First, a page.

2. Effective communication — Ken Blanchard, the author of The One Minute Manager conducted a survey of more than 1,400 business leaders to identify the single most important skill for leaders. The survey results reflected that communication was by far the most important skill. Good communications ensure clarity, alignment, effective delegation and team accountability.
  3. A focus on your team members’ strengths — allow your direct reports and team members to use their strengths as often as possible. In their book Nine Lies About Work, Marcus Buckingham and Ashley Goodall suggest that the single biggest predictor of a team’s performance is the extent to which each team member believes that they have the ability to use their strengths at work every day. When people have the ability to use their strengths, they are invigorated by the work they do and produce better results.
  4. DWYSYGTD — Be known for Doing What You Said You’re Going To Do. It conveys to others that you can be trusted. Better results. Less risk. In a society that is full of clutter and self-promoting noise, you stand out as an exception. A very positive exception.

Get known for those things and then attributes of male and female stereotypes fade into the background. Unless you want to acknowledge them. Until you decide to highlight them. Until they work to your advantage.

3. Connect with purpose and make it a priority

Photo by fauxels at pexels.com

Networking provides new contacts, different perspectives, as well as a source of new ideas and future opportunities.

You can’t be limited by the contacts that get introduced by your boss or get left to chance at networking functions. This is your career. Your life.

It is never convenient to network face to face. It takes time and preparation.

Networking online can be a black hole of time and inefficiency.

Successful networking requires intentionality and discipline. You have to schedule time on a regular basis.

There are three different types of people you want to network with:

  • People who can provide insights, contacts or future business.
  • People who are master networkers and who know the kinds of people you would like to meet
  • People who have already provided value in the past. There is a relationship and a track record of delivering value.

Identify who they are. Determine where they are going to be, either in person or online.

Effective networking isn’t about meeting the largest number of people. Collecting biggest stack of business cards is meaningless. And digital networking just to get likes online isn’t the appropriate end game.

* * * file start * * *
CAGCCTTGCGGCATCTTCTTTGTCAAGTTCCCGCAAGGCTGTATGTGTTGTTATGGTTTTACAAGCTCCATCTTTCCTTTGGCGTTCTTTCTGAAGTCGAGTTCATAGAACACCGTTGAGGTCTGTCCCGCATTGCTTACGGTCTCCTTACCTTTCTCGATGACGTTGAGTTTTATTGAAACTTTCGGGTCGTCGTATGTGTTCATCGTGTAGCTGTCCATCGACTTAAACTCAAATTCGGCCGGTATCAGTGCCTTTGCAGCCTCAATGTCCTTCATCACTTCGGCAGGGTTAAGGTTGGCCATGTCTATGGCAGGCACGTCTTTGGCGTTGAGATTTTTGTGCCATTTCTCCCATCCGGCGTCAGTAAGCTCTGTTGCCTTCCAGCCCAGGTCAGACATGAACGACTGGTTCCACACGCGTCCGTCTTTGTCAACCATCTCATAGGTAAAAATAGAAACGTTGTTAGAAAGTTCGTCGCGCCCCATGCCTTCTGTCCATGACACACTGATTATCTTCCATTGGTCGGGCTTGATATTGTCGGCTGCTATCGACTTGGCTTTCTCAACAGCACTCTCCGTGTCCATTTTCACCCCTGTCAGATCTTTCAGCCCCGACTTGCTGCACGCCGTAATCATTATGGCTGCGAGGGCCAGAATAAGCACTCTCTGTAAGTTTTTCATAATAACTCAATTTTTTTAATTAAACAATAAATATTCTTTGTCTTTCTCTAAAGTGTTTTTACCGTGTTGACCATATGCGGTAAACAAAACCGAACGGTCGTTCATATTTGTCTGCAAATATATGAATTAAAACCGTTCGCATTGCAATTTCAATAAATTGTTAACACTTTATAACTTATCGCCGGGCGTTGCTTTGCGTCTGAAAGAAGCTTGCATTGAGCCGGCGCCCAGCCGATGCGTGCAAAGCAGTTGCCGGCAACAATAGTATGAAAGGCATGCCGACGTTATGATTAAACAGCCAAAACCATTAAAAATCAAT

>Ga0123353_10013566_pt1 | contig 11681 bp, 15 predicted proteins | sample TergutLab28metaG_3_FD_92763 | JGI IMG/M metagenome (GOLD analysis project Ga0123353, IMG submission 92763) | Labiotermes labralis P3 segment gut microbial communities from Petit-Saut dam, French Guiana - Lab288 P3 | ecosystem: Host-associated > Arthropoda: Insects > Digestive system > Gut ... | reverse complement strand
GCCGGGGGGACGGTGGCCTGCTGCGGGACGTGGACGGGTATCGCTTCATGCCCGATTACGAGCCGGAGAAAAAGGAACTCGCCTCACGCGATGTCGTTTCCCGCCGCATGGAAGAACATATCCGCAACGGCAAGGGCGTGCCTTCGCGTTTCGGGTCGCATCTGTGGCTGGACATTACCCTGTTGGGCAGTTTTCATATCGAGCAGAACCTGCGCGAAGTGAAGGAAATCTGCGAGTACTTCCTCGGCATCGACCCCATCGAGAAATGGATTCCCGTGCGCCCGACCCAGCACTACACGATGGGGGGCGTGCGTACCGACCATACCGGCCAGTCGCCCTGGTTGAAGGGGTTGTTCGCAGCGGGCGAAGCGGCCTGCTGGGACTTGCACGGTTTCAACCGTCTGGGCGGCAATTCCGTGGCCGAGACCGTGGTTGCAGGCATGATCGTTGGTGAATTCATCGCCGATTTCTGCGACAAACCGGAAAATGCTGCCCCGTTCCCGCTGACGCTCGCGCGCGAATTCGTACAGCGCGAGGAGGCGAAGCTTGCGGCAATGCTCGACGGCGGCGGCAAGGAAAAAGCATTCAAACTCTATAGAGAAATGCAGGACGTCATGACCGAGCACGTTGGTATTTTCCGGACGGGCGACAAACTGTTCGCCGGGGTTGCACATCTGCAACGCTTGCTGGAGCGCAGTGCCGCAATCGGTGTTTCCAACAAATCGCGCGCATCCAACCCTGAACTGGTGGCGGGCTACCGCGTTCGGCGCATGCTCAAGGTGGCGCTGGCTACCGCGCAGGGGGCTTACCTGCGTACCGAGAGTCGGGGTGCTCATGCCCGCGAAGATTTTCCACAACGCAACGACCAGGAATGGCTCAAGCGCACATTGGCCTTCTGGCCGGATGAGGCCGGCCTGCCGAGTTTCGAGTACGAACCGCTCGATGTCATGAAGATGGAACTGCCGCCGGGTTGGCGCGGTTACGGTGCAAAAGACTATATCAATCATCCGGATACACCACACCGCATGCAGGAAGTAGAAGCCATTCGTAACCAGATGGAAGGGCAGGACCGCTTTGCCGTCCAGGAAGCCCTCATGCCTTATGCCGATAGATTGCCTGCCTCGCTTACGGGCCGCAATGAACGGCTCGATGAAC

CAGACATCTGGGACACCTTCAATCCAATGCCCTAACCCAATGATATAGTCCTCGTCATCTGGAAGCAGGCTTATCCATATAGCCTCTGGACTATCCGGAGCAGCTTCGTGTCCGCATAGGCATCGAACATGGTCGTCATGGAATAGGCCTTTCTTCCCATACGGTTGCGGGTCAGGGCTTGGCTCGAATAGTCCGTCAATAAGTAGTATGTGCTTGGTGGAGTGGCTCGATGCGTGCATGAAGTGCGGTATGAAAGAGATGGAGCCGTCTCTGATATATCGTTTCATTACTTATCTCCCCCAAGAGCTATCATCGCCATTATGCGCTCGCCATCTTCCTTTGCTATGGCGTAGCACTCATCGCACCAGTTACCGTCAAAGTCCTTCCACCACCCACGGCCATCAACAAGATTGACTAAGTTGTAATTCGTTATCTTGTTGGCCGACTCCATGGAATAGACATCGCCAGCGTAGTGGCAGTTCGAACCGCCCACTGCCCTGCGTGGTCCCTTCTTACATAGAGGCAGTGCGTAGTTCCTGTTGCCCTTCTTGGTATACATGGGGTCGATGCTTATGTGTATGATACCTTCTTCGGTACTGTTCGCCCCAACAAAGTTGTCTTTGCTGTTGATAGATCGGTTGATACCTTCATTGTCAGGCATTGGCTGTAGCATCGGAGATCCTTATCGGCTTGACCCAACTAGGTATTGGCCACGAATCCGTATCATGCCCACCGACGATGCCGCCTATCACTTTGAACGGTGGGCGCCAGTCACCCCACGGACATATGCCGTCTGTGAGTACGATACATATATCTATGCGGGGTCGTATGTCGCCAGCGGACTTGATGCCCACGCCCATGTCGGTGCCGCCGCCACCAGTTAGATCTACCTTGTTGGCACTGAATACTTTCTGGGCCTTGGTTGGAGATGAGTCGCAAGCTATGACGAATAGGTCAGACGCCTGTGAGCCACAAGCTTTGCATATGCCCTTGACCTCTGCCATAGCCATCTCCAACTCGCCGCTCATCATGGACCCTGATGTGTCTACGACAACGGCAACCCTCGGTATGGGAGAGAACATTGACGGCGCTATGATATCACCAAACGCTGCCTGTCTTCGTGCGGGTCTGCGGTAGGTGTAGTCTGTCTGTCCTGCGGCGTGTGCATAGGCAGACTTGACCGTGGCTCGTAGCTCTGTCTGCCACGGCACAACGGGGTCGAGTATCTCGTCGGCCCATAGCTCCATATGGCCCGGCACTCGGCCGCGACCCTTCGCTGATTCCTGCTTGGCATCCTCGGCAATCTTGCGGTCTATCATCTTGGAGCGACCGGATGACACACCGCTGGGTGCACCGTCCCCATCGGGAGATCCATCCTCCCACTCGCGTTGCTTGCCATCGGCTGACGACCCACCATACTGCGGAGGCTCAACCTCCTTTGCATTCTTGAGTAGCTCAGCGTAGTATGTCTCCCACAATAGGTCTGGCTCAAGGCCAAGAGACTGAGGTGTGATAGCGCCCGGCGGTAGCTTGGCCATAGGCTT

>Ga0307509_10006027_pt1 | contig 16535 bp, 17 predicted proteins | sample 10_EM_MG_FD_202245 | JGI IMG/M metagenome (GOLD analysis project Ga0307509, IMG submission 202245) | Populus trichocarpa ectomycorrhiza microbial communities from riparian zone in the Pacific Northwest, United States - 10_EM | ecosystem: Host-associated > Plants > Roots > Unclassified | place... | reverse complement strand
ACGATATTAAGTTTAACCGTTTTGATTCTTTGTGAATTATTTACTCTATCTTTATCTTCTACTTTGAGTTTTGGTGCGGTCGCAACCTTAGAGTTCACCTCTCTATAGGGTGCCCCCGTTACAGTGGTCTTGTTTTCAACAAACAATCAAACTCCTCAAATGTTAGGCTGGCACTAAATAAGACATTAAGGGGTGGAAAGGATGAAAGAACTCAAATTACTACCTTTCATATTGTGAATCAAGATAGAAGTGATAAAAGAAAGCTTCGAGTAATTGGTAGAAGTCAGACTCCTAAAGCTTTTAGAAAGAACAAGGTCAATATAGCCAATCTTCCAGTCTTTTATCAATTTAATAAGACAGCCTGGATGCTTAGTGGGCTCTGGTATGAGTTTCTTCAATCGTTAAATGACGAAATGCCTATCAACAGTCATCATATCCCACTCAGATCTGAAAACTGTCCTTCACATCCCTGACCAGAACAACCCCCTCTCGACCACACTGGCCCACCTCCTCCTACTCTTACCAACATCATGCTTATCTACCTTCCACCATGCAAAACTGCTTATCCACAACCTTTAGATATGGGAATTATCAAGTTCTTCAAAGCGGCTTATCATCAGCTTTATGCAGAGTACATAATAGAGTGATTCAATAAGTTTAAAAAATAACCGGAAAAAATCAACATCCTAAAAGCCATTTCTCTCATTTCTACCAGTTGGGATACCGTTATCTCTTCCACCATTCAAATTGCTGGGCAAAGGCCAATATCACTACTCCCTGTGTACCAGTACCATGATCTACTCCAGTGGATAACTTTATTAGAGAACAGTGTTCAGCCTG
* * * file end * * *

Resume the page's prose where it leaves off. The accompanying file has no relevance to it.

When networking, your goal is to create connection and to deliver value to the other person.

Keith Ferrazzi, in his book Never Eat Alone, describes networking as “finding ways to make other people more successful.”

By delivering value to the other person, you create a psychological IOU. Robert Cialdini, in his seminal work, Influence: The Psychology of Persuasion, describes the power of the principal of reciprocity. If I do a favor for you, you feel obligated to do something for me in return. It is a principal that works across different cultures and geographies.

Some tips in order to network effectively:

  1. Preparation — identify in advance who will be there and whom specifically you’d like to meet. Organizers won’t always share information about attendees, but it doesn’t hurt to ask. Have your plan in mind for how you can deliver value to them. Formulate questions to ask them that uncovers their interests, their concerns and allows them to talk about themselves.
  2. Elevator pitch — have a prepared response when someone asks “so what do you do?” It should address what others experience when working with you or what outcomes you produce. Avoid settling for sharing just your job title and company name.
  3. Names — repeat the names of people you meet. As Dale Carnegie said, “A person’s name is to that person, the sweetest, most important sound in any language.”
  4. Introductions — Once you meet someone, introduce them to others. You may not know either person well, but the act of introducing them to someone else conveys that you respect them. It may also suggest that you are connected. This is also a great opportunity to repeat their name (see above!).
  5. Follow-up — During the course of your conversations, don’t make promises you don’t have any intention of keeping. Sadly, just the mere act of doing what you said you would do is a differentiator. It makes you memorable. It makes you the exception. For the right reasons.

4. Understand that most men will not…understand

Photo by Craig Adderley from Pexels

How other people regard you as a leader is based only partly on what they experience when they interact with you. Unfortunately.

There is also a lot of head trash that exists based on what they’ve been told that they’ve somehow now internalized as fact. Female stereotypes. Industry stereotypes.

People also tend to grade themselves on the curve. When asked if they are committed to a leadership meritocracy and providing opportunities for women, most men will give an enthusiastic yes. And sincerely mean it.

To the extent that women leaders have to deal with different rules, erroneous perspectives, misplaced stereotypes… kind of gets lost in the shuffle.